While best known for his work on the silver screen over the past three-plus decades, Steve Martin is finally embracing a tiny aspect of his storied history and bringing it to the forefront.
“When I started doing comedy, I just put in everything I knew,” notes Martin about his early career.
Some might recall that in his salad days, the comedian would pull out a five-string banjo, serenading audiences with a song or two. And while it seemed like kitsch at the time, it became a definitive trademark that never blossomed past the odd ditty.
Until now, that is. Finally embracing his ability to its fullest, the 64-year-old has come out of the musical closet; released his debut bluegrass record dubbed The Crow: New Songs For The Five-String Banjo. Spirited, original and prodigious, the album is compelling, spurring Martin to hire on award-winning outfit The Steep Canyon Rangers for a North American tour that will play Roy Thomson Hall tomorrow.
“(Back then) I did magic tricks, I juggled and I played a few songs on the banjo,” Martin reflects, in awe of how his oddball hobby has become a major endeavour.
“Basically the act never changed. It just got bigger. Before shows I didn’t need to rehearse my routines so I practised banjo. It was important to the show because the comedy act looks so ad-libbed that I felt I needed something to show that I could actually do (something) hard.”
Still, the creation of The Crow: New Songs For The Five String Banjo isn’t exactly a flash-in-the-pan concept for Martin. Whittling away at crafting his own tunes over the years, it wasn’t until the offer to appear on an album with genre stalwart Earl Scruggs in 2001 that the bug bit. Inspired, Martin hunkered down to write enough tunes for a complete affair.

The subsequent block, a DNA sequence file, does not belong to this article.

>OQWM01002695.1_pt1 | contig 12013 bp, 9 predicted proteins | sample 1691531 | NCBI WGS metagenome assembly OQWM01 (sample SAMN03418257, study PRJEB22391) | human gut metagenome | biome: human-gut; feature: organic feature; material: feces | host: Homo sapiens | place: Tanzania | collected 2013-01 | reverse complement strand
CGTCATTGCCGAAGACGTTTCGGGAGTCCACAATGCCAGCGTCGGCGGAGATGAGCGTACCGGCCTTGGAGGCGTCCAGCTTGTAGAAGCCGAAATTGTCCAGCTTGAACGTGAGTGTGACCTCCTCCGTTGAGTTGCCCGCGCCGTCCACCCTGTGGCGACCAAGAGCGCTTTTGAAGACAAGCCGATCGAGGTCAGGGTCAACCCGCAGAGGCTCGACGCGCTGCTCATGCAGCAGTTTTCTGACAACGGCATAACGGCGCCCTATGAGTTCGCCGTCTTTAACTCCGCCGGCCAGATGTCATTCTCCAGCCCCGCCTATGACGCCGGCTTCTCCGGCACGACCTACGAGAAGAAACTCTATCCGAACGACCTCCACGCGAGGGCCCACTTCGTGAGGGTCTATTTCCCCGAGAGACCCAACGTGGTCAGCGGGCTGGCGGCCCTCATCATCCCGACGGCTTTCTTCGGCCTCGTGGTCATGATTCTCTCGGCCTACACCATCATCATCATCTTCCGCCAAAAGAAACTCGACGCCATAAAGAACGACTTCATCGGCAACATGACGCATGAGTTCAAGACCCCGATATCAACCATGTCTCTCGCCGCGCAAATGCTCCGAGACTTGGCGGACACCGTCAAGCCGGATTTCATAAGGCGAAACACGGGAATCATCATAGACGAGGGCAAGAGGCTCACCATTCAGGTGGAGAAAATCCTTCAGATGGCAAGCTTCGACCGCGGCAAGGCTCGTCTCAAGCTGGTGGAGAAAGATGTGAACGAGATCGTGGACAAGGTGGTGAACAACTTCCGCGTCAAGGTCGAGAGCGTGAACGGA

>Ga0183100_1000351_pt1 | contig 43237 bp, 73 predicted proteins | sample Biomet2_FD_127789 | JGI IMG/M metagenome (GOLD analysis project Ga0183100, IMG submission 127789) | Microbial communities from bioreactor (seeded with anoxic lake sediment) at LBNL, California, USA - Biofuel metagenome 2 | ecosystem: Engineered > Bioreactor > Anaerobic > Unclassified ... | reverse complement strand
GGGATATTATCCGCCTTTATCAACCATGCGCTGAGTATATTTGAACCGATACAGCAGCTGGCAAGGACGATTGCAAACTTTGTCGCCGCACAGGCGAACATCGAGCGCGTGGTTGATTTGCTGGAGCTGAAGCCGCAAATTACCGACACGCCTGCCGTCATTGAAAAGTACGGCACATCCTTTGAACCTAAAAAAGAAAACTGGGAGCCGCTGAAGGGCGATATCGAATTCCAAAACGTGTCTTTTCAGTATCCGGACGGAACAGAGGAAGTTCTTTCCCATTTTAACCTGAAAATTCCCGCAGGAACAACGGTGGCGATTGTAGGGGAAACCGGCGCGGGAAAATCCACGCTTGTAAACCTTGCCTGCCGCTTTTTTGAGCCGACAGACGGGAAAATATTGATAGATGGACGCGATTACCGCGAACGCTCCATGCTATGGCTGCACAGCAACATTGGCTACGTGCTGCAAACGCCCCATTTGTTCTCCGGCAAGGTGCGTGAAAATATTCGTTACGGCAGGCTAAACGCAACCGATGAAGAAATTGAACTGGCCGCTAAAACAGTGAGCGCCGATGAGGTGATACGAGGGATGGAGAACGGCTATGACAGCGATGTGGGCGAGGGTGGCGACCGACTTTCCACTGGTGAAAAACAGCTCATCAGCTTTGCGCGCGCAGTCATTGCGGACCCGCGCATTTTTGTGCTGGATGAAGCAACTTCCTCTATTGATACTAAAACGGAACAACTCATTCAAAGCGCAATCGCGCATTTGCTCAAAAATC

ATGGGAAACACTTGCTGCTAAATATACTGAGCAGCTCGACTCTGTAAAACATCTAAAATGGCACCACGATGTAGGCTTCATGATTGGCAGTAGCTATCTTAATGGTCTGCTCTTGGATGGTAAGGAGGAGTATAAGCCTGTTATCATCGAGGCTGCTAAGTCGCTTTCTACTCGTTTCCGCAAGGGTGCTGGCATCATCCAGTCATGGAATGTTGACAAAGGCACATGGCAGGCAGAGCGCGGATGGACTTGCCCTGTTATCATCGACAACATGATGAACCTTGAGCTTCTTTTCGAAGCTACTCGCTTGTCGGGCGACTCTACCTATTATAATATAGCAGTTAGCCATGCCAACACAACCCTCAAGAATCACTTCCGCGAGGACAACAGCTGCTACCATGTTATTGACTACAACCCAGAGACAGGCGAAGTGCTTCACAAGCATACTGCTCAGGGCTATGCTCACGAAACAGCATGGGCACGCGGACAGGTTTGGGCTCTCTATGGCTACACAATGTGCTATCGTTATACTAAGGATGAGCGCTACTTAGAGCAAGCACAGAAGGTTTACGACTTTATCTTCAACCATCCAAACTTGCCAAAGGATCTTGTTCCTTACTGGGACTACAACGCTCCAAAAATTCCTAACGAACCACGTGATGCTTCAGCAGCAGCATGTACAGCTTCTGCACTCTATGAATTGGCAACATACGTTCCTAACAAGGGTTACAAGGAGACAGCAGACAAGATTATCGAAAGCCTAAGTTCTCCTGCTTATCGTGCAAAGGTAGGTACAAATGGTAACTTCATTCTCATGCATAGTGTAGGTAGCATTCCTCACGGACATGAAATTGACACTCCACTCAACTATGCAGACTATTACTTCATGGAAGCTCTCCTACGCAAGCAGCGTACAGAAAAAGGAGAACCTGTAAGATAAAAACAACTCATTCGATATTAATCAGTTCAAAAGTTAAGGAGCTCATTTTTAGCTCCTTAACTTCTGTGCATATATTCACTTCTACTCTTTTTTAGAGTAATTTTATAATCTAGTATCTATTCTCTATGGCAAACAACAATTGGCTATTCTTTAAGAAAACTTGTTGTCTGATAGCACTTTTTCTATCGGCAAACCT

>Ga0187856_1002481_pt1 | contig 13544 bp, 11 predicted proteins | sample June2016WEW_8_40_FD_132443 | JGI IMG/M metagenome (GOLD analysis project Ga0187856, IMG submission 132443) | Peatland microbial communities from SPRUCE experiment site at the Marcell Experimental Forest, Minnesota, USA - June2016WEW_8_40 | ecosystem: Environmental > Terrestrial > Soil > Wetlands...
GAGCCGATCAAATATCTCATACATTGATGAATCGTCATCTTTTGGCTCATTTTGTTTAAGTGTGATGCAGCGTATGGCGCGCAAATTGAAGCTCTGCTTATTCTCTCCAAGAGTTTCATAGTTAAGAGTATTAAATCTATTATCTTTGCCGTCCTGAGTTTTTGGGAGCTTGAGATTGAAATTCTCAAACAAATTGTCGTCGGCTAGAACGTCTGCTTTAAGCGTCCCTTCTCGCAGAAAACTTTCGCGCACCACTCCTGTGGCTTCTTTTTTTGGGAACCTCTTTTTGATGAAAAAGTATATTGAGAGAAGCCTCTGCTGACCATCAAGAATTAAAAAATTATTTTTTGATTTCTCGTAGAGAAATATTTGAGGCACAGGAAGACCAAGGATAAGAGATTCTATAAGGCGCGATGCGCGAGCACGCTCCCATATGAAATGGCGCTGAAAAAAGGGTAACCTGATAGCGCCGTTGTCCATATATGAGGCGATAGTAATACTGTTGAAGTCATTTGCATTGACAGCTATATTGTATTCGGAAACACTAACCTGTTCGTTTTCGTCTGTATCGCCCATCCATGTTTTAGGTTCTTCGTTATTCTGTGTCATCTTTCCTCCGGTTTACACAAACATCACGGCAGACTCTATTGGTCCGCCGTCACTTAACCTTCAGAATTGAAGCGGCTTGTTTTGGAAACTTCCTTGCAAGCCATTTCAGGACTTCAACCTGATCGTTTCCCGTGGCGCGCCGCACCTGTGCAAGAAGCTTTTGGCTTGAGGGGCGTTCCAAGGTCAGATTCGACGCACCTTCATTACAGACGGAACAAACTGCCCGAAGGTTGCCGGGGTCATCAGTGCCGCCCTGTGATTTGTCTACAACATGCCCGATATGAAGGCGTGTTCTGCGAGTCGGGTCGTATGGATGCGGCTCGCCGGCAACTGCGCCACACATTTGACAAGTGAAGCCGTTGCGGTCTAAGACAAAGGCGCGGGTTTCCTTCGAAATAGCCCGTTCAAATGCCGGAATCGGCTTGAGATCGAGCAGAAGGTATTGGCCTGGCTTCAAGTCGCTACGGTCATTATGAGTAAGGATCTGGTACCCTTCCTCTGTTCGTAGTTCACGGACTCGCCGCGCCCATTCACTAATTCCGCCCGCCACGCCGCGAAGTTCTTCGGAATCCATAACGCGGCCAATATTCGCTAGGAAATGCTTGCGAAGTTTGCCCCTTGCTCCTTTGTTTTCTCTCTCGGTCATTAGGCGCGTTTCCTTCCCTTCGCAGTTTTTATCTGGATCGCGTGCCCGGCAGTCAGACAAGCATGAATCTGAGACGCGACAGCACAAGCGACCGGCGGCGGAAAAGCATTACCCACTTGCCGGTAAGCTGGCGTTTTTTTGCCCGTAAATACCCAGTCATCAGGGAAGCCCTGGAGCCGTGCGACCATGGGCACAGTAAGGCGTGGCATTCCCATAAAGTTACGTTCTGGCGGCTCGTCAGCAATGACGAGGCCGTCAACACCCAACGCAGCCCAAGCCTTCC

“I’d been playing these songs my whole life and in the last five years I wrote another ten songs. I was kind of merging into the banjo world again …. It was a whole kind of life opening up for me; (one) that’s music-centric rather than comedy-centric. I hadn’t performed comedy onstage in 30 years … you sort of get fried on it.”
At that though, Martin is wary of naysayers claiming he’s jumping on the actor/musician bandwagon currently inhabited by celluloid celebs with more disposable income to throw at their “careers” than bona fide talent.
“What they really want to be is a rock star rather than a rock musician,” he shrugs. “I really just want to play my songs. There’s an appearance difference when they get on stage because they try to look like rock musicians, or rock stars rather than just being true to their own personality.”
“I have been doing this for a long, long time,” he concludes, “(but) there is a prejudice against celebrities doing music if they didn’t come up that way. I haven’t found it, luckily. I’m sure there’ll be some backlash for something, you know. I’ll make a mistake onstage and get booed…”
Steve Martin performs at Roy Thomson Hall on Thursday.